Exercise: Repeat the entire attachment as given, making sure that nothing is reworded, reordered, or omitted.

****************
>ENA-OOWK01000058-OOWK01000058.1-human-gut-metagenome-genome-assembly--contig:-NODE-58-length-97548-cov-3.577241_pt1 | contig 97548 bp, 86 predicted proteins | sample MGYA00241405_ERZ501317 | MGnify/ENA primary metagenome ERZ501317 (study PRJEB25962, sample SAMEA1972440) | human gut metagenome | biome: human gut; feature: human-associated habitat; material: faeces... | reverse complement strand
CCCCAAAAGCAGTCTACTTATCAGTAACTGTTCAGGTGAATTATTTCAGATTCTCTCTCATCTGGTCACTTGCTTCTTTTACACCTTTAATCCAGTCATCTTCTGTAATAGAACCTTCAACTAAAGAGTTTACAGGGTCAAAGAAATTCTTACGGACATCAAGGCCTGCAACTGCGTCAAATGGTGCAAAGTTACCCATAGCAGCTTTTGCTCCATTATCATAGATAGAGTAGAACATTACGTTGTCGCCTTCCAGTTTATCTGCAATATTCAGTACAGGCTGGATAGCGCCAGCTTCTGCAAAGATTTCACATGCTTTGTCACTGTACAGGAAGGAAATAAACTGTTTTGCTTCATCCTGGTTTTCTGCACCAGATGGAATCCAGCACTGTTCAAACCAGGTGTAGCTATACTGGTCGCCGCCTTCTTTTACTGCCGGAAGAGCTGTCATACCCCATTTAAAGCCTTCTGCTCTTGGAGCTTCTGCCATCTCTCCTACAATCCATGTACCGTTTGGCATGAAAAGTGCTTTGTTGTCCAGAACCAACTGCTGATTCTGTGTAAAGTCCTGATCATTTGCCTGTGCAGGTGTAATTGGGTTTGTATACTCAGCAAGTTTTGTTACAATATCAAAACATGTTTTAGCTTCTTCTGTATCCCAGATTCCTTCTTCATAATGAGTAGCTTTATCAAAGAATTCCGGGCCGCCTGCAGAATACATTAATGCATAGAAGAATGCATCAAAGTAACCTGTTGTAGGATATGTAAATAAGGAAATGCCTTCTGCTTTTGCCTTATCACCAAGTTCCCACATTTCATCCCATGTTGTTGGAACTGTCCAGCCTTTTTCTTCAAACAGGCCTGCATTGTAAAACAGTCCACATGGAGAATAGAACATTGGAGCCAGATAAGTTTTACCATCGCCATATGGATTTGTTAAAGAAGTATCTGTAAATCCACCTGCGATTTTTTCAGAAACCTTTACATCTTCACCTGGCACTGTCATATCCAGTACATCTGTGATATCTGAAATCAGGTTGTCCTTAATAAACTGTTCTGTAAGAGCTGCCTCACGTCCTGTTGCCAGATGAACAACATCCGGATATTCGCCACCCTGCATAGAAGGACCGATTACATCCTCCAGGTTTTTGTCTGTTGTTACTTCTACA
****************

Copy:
>ENA-OOWK01000058-OOWK01000058.1-human-gut-metagenome-genome-assembly--contig:-NODE-58-length-97548-cov-3.577241_pt1 | contig 97548 bp, 86 predicted proteins | sample MGYA00241405_ERZ501317 | MGnify/ENA primary metagenome ERZ501317 (study PRJEB25962, sample SAMEA1972440) | human gut metagenome | biome: human gut; feature: human-associated habitat; material: faeces... | reverse complement strand
CCCCAAAAGCAGTCTACTTATCAGTAACTGTTCAGGTGAATTATTTCAGATTCTCTCTCATCTGGTCACTTGCTTCTTTTACACCTTTAATCCAGTCATCTTCTGTAATAGAACCTTCAACTAAAGAGTTTACAGGGTCAAAGAAATTCTTACGGACATCAAGGCCTGCAACTGCGTCAAATGGTGCAAAGTTACCCATAGCAGCTTTTGCTCCATTATCATAGATAGAGTAGAACATTACGTTGTCGCCTTCCAGTTTATCTGCAATATTCAGTACAGGCTGGATAGCGCCAGCTTCTGCAAAGATTTCACATGCTTTGTCACTGTACAGGAAGGAAATAAACTGTTTTGCTTCATCCTGGTTTTCTGCACCAGATGGAATCCAGCACTGTTCAAACCAGGTGTAGCTATACTGGTCGCCGCCTTCTTTTACTGCCGGAAGAGCTGTCATACCCCATTTAAAGCCTTCTGCTCTTGGAGCTTCTGCCATCTCTCCTACAATCCATGTACCGTTTGGCATGAAAAGTGCTTTGTTGTCCAGAACCAACTGCTGATTCTGTGTAAAGTCCTGATCATTTGCCTGTGCAGGTGTAATTGGGTTTGTATACTCAGCAAGTTTTGTTACAATATCAAAACATGTTTTAGCTTCTTCTGTATCCCAGATTCCTTCTTCATAATGAGTAGCTTTATCAAAGAATTCCGGGCCGCCTGCAGAATACATTAATGCATAGAAGAATGCATCAAAGTAACCTGTTGTAGGATATGTAAATAAGGAAATGCCTTCTGCTTTTGCCTTATCACCAAGTTCCCACATTTCATCCCATGTTGTTGGAACTGTCCAGCCTTTTTCTTCAAACAGGCCTGCATTGTAAAACAGTCCACATGGAGAATAGAACATTGGAGCCAGATAAGTTTTACCATCGCCATATGGATTTGTTAAAGAAGTATCTGTAAATCCACCTGCGATTTTTTCAGAAACCTTTACATCTTCACCTGGCACTGTCATATCCAGTACATCTGTGATATCTGAAATCAGGTTGTCCTTAATAAACTGTTCTGTAAGAGCTGCCTCACGTCCTGTTGCCAGATGAACAACATCCGGATATTCGCCACCCTGCATAGAAGGACCGATTACATCCTCCAGGTTTTTGTCTGTTGTTACTTCTACA